A large factor in all this is revealed in he polls in Jordan, which show a much smaller swing against Zarqawi among those in their teens and 20s than among older Arabs. So while he may lose all governmental support he can probably still recruit footsoldiers.

    It was never a matter Dave that Sadaam, someday, would have to be removed. THE issue has always been the WAY in which Bush dragged us into doing it this way – an absolutely WRONG way – and we are paying a dear price for it…

    Not quite so. I’d say the removal part was fine. It was the pacification of the rest of the country which was amateurish.

    Dave

  • http://www.diablog.us Dave Nalle

    If only someone had taken him out three years ago.

    Or last year when they thought they had killed him in a scenario remarkably similar to what happened on Saturday.

    But I still think his days are seriously numbered.

    Dave

  • http://www.elitistpig.com Dave Nalle

    Steve: It would be a success for the Bush administration if al Zarqawi ends up dead or captured in the next upcoming weeks…I think that it would bump his approval rating for sure.

    Even better if Ossama’s death is finally confirmed as well. I do think Zarqawi will be captured or killed before the end of the year, though.

    Nancy: Wishful thinking on the part of BushCo: if they say it often enough, it must be true.

    Actually, the administration almost immediately denied that Zarqawi had been killed. That all came from the Arab press.

    There was an interesting editorial in Al Jazeera which suggested that the US is deliberately building up Zarqawi’s reputation so that when we catch him we’ll look like we’ve accomplished a big victory.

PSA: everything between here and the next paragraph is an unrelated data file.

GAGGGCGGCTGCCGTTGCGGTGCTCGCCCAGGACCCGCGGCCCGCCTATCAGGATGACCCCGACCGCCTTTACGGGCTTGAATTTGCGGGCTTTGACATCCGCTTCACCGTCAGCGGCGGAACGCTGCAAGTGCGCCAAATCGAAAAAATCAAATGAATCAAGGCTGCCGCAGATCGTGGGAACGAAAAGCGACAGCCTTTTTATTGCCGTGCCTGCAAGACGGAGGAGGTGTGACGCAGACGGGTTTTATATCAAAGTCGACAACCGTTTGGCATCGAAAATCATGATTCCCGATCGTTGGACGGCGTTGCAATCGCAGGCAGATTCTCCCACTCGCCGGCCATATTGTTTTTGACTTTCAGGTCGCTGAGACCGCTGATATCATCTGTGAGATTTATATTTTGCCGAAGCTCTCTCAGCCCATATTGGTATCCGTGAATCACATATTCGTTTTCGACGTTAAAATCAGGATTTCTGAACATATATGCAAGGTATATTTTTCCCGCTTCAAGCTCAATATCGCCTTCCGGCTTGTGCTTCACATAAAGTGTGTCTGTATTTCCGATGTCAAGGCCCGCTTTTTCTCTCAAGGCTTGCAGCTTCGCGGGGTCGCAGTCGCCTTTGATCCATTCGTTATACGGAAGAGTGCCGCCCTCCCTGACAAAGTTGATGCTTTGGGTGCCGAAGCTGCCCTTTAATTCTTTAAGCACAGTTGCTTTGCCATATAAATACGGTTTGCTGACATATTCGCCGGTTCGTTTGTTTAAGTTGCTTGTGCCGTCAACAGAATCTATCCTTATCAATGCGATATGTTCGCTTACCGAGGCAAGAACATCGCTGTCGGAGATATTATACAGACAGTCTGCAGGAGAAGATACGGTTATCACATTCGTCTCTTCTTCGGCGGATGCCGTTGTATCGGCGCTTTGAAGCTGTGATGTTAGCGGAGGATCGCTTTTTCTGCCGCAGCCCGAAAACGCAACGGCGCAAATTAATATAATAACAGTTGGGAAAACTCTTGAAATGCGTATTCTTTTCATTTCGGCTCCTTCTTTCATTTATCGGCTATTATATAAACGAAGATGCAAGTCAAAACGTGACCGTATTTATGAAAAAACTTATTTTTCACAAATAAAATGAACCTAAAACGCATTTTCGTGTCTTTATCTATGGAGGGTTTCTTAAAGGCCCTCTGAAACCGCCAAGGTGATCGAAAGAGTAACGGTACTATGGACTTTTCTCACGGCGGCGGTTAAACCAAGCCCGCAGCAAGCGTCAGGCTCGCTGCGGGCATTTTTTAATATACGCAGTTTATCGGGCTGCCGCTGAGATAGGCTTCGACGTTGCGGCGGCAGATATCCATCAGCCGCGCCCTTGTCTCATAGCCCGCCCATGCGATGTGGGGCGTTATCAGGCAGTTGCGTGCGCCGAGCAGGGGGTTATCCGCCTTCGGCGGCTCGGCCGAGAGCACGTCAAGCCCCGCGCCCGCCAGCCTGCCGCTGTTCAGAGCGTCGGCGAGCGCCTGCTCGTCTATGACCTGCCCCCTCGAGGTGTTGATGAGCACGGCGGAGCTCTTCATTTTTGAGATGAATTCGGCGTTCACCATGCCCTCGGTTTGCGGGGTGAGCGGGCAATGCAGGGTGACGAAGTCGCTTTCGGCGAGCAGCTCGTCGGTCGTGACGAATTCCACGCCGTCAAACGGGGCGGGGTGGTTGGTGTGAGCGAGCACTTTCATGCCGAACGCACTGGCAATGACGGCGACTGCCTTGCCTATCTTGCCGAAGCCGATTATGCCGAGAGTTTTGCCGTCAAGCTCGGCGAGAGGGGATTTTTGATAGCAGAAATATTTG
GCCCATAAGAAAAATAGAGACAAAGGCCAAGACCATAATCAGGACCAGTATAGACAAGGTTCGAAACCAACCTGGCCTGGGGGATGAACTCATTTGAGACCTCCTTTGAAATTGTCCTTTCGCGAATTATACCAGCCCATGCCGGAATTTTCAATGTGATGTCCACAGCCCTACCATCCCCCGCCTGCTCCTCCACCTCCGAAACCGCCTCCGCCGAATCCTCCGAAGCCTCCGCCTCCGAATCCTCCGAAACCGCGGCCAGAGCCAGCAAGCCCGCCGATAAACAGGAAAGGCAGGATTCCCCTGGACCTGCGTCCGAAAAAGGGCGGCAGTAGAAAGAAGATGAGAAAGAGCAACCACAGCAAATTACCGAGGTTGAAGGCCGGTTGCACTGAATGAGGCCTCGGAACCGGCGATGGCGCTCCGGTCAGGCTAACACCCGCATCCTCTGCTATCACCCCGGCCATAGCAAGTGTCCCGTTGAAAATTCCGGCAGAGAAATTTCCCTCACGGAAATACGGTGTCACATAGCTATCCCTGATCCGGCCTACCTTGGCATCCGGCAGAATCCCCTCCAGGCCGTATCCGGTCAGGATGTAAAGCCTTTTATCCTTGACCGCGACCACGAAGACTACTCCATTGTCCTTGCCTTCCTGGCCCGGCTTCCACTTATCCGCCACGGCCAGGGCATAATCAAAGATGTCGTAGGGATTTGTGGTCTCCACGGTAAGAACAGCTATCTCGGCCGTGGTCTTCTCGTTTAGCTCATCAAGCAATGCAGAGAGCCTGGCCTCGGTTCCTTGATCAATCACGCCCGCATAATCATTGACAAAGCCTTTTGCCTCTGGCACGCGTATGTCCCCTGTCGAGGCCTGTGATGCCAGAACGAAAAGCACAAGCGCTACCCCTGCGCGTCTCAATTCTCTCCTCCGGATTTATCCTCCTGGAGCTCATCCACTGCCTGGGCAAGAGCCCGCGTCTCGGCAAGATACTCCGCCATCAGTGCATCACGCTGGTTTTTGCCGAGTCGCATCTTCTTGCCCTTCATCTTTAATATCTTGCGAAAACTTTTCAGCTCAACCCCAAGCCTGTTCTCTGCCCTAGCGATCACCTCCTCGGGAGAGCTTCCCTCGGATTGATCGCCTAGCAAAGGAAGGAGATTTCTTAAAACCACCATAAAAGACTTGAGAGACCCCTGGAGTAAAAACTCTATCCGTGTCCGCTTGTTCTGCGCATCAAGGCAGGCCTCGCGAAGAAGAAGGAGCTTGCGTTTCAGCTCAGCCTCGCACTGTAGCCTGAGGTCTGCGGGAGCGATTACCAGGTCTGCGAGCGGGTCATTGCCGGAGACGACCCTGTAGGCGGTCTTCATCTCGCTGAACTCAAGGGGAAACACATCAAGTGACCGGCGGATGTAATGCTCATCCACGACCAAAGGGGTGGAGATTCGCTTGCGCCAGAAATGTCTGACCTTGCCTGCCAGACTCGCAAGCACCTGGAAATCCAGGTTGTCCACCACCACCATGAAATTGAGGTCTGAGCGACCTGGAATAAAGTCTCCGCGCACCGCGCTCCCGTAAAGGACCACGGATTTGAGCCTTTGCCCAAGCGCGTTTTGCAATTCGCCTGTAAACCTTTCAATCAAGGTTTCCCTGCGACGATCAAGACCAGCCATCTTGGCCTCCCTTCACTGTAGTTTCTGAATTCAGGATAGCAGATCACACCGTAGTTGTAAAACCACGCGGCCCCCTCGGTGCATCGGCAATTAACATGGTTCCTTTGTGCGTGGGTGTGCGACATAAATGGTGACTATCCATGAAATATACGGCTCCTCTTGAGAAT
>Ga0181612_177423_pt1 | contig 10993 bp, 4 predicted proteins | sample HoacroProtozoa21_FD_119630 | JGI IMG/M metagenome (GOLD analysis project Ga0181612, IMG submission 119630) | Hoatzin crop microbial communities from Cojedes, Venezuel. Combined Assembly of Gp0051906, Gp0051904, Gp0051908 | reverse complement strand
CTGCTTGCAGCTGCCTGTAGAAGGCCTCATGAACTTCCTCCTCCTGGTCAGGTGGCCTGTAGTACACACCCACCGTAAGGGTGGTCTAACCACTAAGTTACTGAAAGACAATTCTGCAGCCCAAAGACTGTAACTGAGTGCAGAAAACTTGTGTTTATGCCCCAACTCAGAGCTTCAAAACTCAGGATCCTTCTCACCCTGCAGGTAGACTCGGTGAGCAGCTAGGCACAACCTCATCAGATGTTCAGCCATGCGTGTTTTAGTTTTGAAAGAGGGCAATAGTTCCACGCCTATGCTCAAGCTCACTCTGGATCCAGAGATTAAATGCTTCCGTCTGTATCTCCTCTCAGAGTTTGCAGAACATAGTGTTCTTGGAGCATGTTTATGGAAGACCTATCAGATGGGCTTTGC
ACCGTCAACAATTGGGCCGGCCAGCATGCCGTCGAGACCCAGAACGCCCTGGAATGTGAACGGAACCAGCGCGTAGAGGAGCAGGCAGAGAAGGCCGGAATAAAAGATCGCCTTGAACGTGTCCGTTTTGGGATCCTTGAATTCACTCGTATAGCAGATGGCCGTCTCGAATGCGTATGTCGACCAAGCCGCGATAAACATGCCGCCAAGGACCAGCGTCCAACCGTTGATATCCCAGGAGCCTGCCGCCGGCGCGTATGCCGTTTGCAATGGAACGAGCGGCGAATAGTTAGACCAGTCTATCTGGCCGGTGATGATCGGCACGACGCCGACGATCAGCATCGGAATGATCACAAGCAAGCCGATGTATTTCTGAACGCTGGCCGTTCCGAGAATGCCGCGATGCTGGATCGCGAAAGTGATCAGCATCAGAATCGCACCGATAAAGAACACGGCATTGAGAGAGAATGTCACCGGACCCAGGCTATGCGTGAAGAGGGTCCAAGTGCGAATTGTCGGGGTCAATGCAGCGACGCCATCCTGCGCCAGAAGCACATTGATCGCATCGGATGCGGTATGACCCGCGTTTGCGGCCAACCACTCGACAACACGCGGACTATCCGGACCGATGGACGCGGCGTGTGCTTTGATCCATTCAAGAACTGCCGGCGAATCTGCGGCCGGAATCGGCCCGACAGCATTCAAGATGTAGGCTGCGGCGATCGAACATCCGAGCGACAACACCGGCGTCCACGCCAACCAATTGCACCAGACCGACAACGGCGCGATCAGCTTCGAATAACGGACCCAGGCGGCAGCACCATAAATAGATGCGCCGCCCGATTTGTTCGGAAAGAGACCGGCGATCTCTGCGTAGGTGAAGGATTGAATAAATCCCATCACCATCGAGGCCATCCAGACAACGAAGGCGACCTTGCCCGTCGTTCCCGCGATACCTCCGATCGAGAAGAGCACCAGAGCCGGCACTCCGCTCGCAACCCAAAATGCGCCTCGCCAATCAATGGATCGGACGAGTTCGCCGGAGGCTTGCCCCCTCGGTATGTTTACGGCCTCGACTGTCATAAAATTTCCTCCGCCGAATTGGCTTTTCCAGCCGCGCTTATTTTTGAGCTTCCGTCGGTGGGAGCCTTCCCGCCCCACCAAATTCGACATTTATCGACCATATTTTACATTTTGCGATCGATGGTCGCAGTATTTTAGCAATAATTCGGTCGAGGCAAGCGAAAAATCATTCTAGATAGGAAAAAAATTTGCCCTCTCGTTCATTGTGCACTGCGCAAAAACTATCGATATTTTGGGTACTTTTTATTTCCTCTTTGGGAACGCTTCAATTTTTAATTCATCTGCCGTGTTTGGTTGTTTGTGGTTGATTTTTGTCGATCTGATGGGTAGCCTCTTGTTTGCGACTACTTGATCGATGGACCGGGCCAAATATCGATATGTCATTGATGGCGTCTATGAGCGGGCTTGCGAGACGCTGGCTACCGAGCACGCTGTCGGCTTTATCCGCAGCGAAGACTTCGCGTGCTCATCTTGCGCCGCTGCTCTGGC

Dave

  • Anthony Grande

    Does anyone have any idea if Zarqawi is actually in Iraq or hiding somewhere else?

  • http://journals.aol.com/vicl04/THESAVAGEQUIETSEPTEMBERSUN/ Victor Lana

    Okay, let’s set the record straight:

    -Generalissimo Francisco Franco: still dead

    -Zarqawi: may be dead

    -2005 Yankees: RIP

    -Ed MacMahon: am I correct, sir?

    -Milli Vanilli: one down; one to go

    -Vanilla Ice: cold as, well….

    -2005 NY Jets: jump in the hole already

    -Jacques Chirac: give George A. Romero a call

    -Osama bin Laden: working in Wendy’s in Kabul

    -Don Rickles: aging hockey puck

  • http://gratefuldread.net Natalie Davis

    “Generalissimo Francisco Franco: still dead”

    I’ve been waiting all day to hear that.

  • Anthony Grande

    “Generalissimo Francisco Franco: still dead”

    His neutrality and socialist policies still are alive in Spain eventhough he is dead.

  • http://gratefuldread.net Natalie Davis

    Mmmm… Spain…

  • http://www.diablog.us Dave Nalle

    Does anyone have any idea if Zarqawi is actually in Iraq or hiding somewhere else?

    All of the evidence seems to suggest that he’s still in Iraq.

    Dave

  • Bliffle

    Zarqawi has been dead for 2 years, IMO. He hasn’t been seen on TV for that long, and there are no reliable reports of his siting. And his wife (widow) is working, which he never allowed before.

    All we have is a bogeyman to scare children, principally in the US. BOO!

    Apparently, we need a little proto-Hitler to attach our hate to, so I guess the ghost of Zarqawi will have to do.

    But if you think of the way that OBL designed al queda you see that prominent personalities are not needed, nor even wanted. AQ is independent even of OBL himself. Apparently, the AQ outfit is patterned after the WW2 French resistance, where cells were made up of 3 people, only one of whom knew the person above them.

  • http://www.diablog.us Dave Nalle

    Odd, everyone in a position to have hard facts seems to think Zarqawi is alive and well and running things.

    I do agree that Al Qaeda doesn’t depend on personalities in order to do damage, but to function as a movement and to go beyond terrorism to promoting the Caliphate it does need to have identifiable leaders.

    Dave

  • Bliffle

    Anyone have any hard evidence that Z is still alive? Maybe like that old gag of Z holding up a recent NYT in a video clip?

    Zarqawi is dead. The neocons, as usual, are grappling with phantoms.